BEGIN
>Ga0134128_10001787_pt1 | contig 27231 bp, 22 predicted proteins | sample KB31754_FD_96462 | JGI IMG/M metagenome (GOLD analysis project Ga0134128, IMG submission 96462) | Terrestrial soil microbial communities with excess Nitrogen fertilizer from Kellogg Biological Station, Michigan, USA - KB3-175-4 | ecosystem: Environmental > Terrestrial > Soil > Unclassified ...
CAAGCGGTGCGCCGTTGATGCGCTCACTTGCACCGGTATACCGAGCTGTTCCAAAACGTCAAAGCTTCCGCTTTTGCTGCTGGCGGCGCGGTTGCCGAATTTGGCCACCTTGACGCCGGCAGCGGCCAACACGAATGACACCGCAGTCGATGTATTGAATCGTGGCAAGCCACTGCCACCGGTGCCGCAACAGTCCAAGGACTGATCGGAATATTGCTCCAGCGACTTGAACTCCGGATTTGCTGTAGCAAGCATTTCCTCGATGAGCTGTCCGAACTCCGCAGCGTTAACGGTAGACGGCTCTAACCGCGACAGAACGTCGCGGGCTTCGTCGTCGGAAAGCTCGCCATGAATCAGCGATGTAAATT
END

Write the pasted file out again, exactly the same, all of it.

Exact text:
>Ga0134128_10001787_pt1 | contig 27231 bp, 22 predicted proteins | sample KB31754_FD_96462 | JGI IMG/M metagenome (GOLD analysis project Ga0134128, IMG submission 96462) | Terrestrial soil microbial communities with excess Nitrogen fertilizer from Kellogg Biological Station, Michigan, USA - KB3-175-4 | ecosystem: Environmental > Terrestrial > Soil > Unclassified ...
CAAGCGGTGCGCCGTTGATGCGCTCACTTGCACCGGTATACCGAGCTGTTCCAAAACGTCAAAGCTTCCGCTTTTGCTGCTGGCGGCGCGGTTGCCGAATTTGGCCACCTTGACGCCGGCAGCGGCCAACACGAATGACACCGCAGTCGATGTATTGAATCGTGGCAAGCCACTGCCACCGGTGCCGCAACAGTCCAAGGACTGATCGGAATATTGCTCCAGCGACTTGAACTCCGGATTTGCTGTAGCAAGCATTTCCTCGATGAGCTGTCCGAACTCCGCAGCGTTAACGGTAGACGGCTCTAACCGCGACAGAACGTCGCGGGCTTCGTCGTCGGAAAGCTCGCCATGAATCAGCGATGTAAATT